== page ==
Know the Type of Story
Before you even bother picking up the phone, know what kind of story you’re pitching. While creativity makes a story interesting, most follow a pretty standard template. There are financing stories (Company X raised Y from Z), traction updates (X is growing like a week), product launches (X wants to be the Y of Z), the counterfactual (you’d think X, but really it’s Y), wow numbers (Did you know that X,XXX,XXX do Y?), and many more. Notice the patterns. Be the patterns or break them with a thoughtful opinion piece.
I always preferred talking to founders over their PR handlers. They could not only answer the questions more completely, but also conveyed a real excitement about what they were doing. Also, founders garner a lot more empathy because not so secretly everyone writing at a tech blog wants to be them (Paul Carr, Ben Parr, Eric Eldon, need I go on…). If you’re not a founder, you’ll need to figure out how to get a lot nerdier quickly and network with all those wanna-be founder writers.
Know Your Writer
Each writer has their own perspective and style. Get to know them and it will help guide who to approach and how. Follow up with writers that covered similar companies. Share an intelligent perspective based on their previous stories. In other words, don’t pitch MG on anything other than Apple.
Find Free Cycles
TechCrunch now has a lot of writers. You may want your story to be written by one of them in particular, but you’d be better served by realizing they all reach millions of readers each month. Mostly likely the top writers are busy on pressing stories or pet projects, so you could do yourself a solid by reaching out down the lineup to find someone with some free time, the kind of free time that can be spent vetting your story to write-up themselves or pass on to someone covering your beat.
Writers are Lazy
It may not be so much that writers are lazy, as they are pressed for time and starved for the kind of attention that only writing yet another story about the Facebook acquisition of Instagram can sate. But what I really mean is that writers are the curators of interestingness. News is by definition what is now novel. You make your story infinitely easier to get picked up by doing some of the heavy lifting and placing it in an interesting package. Story vehicles like industry studies and info graphics educate while letting the writer take care of the rest of the exposition.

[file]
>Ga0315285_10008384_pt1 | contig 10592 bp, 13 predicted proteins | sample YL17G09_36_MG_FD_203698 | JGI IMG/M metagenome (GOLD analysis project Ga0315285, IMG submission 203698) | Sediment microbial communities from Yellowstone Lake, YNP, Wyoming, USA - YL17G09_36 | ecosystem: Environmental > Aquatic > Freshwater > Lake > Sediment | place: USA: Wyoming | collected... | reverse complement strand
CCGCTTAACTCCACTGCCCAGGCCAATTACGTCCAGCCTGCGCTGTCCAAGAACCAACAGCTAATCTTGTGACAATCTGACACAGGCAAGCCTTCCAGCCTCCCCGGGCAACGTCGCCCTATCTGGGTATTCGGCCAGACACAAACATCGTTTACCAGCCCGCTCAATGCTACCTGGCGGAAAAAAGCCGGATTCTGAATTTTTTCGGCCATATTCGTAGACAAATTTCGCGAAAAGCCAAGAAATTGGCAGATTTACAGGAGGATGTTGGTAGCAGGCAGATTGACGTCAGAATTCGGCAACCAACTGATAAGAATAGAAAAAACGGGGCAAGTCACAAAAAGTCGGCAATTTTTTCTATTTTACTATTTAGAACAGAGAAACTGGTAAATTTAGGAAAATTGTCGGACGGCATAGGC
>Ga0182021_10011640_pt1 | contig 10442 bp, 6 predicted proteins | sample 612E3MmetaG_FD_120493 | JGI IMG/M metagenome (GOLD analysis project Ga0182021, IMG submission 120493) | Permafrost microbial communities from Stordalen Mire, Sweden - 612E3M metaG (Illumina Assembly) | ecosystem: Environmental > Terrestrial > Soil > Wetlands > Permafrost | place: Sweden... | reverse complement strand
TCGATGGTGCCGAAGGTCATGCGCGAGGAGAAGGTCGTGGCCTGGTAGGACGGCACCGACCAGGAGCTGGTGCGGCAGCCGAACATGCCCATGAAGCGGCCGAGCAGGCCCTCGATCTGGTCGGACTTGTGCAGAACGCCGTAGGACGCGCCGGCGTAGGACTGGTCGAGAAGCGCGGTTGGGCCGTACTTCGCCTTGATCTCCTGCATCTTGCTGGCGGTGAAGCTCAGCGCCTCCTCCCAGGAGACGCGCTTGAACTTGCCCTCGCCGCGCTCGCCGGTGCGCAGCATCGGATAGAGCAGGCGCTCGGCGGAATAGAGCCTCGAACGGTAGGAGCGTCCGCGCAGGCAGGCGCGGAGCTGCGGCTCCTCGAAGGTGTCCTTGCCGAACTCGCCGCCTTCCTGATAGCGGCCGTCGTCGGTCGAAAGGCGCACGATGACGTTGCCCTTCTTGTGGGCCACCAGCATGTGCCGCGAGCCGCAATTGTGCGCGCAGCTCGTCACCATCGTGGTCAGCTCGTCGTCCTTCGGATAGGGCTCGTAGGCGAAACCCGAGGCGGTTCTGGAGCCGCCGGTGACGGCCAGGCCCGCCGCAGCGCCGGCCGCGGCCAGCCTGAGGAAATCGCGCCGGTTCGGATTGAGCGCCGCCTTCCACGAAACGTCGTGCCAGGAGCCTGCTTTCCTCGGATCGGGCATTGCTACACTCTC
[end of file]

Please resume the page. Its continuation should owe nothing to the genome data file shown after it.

At the end of the day, it’s all about trusted relationships. By staying in the industry, your longevity lends some credibility to your competence and ideally more solid connections. If you know a writer well, it’s not a guarantee of a story, but it’s the best shot at getting written up. Also keep in mind that it’s a small industry. So try not to be this guy.
Gawker Media is seeking a passionate programmer who wants to take on a challenging and highly satisfying role as a Scala developer in our New York office (rated one of the city’s best by Time Out New York). More »
Hello friends! As of today, I’m saying goodbye to both Lifehacker and Gawker Media. It’s been an amazing six years at Gawker, and I’m grateful for the time spent here. More »
Brian Moylan, an editor at Gawker Media (and self-proclaimed “Gawker shit talker” on Twitter), remembers a recent spate of 20 minutes that seemed like the longest ever. He couldn’t click the refresh button on enough browsers fast enough. Having just spotted a Tweet on Billy Crystal’s feed announcing the nine-time Oscars host would be emceeing the Academy Awards yet again in 2012, he posted the news.
Moylan then realized the Academy had not yet confirmed the information—and anxiously awaited confirmation hoping the post would not have to be taken down (or crossed out and amended).
New Career Opportunities Daily: The best jobs in media.
Gawker Media is getting ready to Fleshbot, its blog devoted to adult entertainment and human sexuality.
The network contains a roster of successful sites, from Lifehacker and Gizmodo to Jezebel and Jalopnik, each relatively well respected in its niche.
However, Fleshbot doesn’t seem like such a good fit for Gawker anymore. The site doesn’t appear in Gawker Media’s public lineup of online properties, and Fleshbot editor Lux Alptraum wrote recently that Gawker’s “sales strategy and technology platform have ceased to effectively support Fleshbot’s needs.
“We think someone else could be a much better partner to grow the site with us, and as such, Fleshbot is for sale.”
Gawker Media chief Nick Denton told All Things D this morning that Fleshbot “Just hadn’t fit for a long long time” but that he held onto the property “because [he is] slow to realize the inevitable.”
Of course, being cynical journalists, we’re wont to follow the money when inexplicable business decisions come to light. After all, bad fit or no bad fit, Denton had held onto Fleshbot for eight long years — in Internet years, that’s something close to the lifespan of your average Galapagos tortoise. The site may have been simply underperforming financially (which Alptraum hinted at in noting a lack of marketing support, perhaps?), making it an easy target for amputation from the Gawker family — or making its own leadership seek out new owners.
One thing you can take to the bank, though: The day a porn site can’t make money on the Internet is the day we all pack up and go home.
Filed under: media